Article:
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Books in Browsers: Brewster Kahle and E-Books


There is a lot of dis­cus­sion in the geneal­ogy world about e-books.

Of course, there are large book dig­i­ti­za­tion projects: Google Books and Internet Archive being the two best known. (In 2008, Microsoft can­celled a book dig­i­ti­za­tion project that had scanned more than 750,000 books.) While Google has got­ten into some legal hot water by mak­ing books that are under copy­right avail­able under an agree­ment with the Writers’ Guild, which has not held up in court, the vast major­ity of books are in the pub­lic domain.

A great sum­mary of where we are in terms of e-books is the keynote speech (text and slides | see above for the video) that Brewster Kahle, founder of Internet Archive gave at the Books in Browsers con­fer­ence in October 2010. Kahle talks about the trans­for­ma­tion from a paper book ori­en­ta­tion, through a device ori­en­ta­tion (the Kindle, for exam­ple), to a device-independent (browser) ori­en­ta­tion. His goal is to make books avail­able to all. He does this via dig­i­tiz­ing books and mak­ing them avail­able as follows:

  • Public Domain — Free — The Internet Archive now has over 2.8 mil­lion titles avail­able for free
  • Under copy­right (but out of print) — Borrow
  • In Print — Buy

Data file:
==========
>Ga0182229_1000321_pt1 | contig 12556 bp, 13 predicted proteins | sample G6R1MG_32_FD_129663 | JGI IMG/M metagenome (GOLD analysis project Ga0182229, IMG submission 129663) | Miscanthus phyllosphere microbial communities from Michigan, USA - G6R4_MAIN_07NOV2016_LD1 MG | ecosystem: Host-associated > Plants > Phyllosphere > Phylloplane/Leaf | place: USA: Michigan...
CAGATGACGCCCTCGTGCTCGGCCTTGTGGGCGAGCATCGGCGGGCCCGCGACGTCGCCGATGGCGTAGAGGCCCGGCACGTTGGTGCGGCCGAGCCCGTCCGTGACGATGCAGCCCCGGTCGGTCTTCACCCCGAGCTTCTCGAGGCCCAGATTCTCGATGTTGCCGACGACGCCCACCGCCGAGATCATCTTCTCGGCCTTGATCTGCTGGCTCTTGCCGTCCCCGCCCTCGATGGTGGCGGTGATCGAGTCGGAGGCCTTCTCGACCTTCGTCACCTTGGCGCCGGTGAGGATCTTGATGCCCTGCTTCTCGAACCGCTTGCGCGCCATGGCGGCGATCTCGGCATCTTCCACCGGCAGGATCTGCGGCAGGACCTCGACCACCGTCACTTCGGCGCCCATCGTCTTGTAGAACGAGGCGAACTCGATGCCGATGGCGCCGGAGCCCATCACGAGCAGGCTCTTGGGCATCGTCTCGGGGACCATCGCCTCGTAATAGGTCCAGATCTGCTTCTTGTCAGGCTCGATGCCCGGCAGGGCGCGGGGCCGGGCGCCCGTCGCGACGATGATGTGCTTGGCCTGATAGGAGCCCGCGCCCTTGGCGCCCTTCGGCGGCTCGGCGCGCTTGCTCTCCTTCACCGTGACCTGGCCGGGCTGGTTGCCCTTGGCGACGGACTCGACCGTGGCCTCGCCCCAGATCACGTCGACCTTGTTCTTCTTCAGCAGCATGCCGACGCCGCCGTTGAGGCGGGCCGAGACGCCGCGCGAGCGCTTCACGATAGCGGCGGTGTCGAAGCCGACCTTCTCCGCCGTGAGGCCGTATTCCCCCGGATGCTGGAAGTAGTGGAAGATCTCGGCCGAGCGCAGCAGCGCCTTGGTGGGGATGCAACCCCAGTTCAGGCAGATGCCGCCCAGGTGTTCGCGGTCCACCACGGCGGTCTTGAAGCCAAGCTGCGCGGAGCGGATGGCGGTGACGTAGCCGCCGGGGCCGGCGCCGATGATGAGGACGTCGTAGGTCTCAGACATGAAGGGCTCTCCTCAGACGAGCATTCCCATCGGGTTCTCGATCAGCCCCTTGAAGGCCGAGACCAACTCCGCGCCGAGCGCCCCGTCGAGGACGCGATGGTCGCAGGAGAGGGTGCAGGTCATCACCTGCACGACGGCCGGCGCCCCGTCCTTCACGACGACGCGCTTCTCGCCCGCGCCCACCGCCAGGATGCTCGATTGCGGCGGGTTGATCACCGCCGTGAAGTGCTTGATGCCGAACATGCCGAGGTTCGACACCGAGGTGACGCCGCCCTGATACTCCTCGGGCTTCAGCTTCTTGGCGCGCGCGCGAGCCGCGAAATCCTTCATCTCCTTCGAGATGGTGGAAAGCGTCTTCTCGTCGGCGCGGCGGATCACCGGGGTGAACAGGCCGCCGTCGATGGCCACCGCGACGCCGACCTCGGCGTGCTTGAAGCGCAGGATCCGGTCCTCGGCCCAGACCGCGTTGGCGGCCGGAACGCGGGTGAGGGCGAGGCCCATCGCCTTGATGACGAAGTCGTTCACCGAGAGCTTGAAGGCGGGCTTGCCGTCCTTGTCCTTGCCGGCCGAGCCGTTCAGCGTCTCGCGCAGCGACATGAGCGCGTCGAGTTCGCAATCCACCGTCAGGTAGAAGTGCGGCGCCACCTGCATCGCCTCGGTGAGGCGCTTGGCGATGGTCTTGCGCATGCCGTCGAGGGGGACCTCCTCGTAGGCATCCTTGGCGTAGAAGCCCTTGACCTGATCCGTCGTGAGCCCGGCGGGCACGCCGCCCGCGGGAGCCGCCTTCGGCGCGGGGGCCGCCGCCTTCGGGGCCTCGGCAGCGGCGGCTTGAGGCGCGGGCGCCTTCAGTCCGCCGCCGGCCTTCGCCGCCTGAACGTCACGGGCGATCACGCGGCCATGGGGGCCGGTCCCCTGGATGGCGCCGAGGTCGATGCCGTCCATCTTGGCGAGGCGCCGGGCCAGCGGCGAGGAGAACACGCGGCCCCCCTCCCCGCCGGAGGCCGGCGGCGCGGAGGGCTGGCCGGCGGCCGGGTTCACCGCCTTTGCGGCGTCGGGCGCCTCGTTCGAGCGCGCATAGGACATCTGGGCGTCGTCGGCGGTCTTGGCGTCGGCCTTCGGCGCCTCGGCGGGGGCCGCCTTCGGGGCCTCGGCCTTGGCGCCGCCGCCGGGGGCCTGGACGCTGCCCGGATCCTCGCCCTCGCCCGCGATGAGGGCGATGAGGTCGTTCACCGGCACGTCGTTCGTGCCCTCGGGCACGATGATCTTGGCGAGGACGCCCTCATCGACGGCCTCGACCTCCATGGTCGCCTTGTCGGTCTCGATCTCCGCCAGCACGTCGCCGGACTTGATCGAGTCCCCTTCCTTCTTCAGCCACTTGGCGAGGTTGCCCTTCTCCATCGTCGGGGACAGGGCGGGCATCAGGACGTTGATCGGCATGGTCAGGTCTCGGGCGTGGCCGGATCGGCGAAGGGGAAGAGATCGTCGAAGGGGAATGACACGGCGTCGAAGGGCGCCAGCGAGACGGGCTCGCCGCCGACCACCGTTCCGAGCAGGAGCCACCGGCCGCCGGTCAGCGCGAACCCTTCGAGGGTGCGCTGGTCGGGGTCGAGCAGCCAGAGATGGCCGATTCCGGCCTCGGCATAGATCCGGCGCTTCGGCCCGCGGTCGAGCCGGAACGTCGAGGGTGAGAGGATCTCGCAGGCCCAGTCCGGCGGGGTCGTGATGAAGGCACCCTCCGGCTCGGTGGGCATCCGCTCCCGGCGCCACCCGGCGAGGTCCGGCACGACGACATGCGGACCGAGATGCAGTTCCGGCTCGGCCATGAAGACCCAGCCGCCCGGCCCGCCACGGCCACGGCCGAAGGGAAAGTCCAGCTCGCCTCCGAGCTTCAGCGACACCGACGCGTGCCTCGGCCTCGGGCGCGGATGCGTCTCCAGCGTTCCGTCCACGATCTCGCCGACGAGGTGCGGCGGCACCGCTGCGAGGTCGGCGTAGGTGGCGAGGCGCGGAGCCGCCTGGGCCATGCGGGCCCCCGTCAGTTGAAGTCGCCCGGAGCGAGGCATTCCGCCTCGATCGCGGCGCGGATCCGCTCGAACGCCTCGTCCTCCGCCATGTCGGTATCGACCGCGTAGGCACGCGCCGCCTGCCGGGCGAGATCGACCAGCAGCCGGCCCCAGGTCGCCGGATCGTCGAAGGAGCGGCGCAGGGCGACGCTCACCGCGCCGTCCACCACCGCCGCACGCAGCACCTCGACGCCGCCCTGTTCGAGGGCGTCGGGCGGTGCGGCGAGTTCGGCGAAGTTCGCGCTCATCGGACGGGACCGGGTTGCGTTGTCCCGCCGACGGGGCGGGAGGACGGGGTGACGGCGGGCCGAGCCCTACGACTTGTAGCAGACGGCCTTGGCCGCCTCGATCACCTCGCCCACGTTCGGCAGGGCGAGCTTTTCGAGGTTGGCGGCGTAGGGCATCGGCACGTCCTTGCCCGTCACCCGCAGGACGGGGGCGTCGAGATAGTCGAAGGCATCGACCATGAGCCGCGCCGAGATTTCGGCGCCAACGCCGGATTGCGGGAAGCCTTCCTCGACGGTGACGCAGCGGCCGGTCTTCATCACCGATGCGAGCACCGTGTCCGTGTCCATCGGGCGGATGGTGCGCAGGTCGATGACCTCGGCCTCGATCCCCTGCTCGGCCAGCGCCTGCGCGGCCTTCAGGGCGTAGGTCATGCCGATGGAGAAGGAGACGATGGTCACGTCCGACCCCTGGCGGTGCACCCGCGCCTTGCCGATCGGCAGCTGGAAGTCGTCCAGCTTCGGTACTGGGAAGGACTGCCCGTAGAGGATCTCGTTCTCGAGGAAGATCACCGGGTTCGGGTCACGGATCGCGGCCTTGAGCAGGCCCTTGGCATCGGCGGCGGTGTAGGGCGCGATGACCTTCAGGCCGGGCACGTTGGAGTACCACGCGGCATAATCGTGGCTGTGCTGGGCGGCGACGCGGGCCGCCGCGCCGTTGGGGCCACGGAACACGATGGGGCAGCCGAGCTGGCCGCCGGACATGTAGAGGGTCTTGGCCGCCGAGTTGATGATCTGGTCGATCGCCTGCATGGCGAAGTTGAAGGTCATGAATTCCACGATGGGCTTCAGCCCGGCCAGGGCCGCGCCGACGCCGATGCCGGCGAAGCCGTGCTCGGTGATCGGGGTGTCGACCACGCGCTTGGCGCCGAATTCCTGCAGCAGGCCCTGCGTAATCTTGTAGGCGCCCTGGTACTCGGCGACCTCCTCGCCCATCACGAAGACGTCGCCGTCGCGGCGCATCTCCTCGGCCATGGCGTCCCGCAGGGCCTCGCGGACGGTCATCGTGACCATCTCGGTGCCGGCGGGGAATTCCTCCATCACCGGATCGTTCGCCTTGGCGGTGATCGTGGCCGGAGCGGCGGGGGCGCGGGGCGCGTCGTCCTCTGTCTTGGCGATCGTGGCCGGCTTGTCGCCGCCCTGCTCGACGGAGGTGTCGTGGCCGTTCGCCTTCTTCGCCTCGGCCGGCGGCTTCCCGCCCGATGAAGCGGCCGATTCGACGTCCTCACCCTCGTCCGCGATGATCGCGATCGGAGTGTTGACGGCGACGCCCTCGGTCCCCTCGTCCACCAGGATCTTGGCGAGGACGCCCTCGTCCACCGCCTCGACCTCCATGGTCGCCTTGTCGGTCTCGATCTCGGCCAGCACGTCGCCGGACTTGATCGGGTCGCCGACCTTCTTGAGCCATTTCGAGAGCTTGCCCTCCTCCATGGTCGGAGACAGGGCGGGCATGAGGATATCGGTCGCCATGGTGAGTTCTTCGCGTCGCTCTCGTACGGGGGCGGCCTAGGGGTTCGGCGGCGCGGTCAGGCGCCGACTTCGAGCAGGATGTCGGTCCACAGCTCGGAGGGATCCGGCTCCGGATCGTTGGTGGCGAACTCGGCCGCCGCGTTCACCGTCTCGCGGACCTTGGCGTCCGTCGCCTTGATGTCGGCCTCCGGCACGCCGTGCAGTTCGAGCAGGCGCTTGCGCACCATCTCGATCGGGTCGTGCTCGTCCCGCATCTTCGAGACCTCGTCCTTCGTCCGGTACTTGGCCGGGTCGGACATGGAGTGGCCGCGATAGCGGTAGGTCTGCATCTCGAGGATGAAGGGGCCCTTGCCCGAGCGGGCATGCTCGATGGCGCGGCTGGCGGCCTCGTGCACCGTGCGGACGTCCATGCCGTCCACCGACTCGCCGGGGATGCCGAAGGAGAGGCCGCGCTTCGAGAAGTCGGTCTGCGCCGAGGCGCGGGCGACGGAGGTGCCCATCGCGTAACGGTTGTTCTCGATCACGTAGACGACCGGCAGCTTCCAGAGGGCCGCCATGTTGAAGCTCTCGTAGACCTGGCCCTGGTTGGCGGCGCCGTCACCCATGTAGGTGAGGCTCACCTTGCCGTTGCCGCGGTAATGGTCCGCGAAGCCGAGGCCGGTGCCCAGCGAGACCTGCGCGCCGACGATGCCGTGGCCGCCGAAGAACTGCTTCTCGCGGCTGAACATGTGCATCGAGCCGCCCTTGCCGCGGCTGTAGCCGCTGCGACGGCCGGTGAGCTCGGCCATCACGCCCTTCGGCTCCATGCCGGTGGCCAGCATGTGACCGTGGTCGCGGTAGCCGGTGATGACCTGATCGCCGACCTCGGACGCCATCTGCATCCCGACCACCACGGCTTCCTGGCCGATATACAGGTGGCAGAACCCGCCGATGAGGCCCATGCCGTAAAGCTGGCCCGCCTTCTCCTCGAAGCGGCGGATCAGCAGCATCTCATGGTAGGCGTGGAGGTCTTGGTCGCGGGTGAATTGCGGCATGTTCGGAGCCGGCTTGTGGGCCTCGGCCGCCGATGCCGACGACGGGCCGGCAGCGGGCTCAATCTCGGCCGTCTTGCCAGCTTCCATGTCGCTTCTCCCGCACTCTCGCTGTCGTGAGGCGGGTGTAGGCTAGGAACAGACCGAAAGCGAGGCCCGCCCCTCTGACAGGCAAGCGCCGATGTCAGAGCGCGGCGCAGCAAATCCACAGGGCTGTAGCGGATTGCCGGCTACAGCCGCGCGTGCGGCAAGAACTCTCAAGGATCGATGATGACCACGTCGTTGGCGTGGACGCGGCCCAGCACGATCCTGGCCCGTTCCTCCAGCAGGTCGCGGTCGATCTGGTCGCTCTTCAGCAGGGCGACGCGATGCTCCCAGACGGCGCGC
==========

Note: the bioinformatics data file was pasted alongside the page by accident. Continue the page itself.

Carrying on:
One thing that sets the Internet Archive apart from Google Books, is that most of the titles (at least most that I have seen) are avail­able in mul­ti­ple for­mats. There’s PDF, of course, but also .epub (works in the Apple iBooks and Barnes and Noble reader soft­ware and the Nook and other ded­i­cated read­ers), .mobi (works in the Kindle reader soft­ware, the Kindle portable device, and other read­ers), black and white PDFs, HTML, and sev­eral other formats.

E-books have trans­formed genealog­i­cal research. If you haven’t used one, I encour­age you, the next time you are look­ing for a local his­tory, to con­sider using Google Books or Internet Archive. If the book was pub­lished in the US prior to 1923, it should in the pub­lic domain, and you may find it for free on Google Books or the Internet Archive now or in the future.

 
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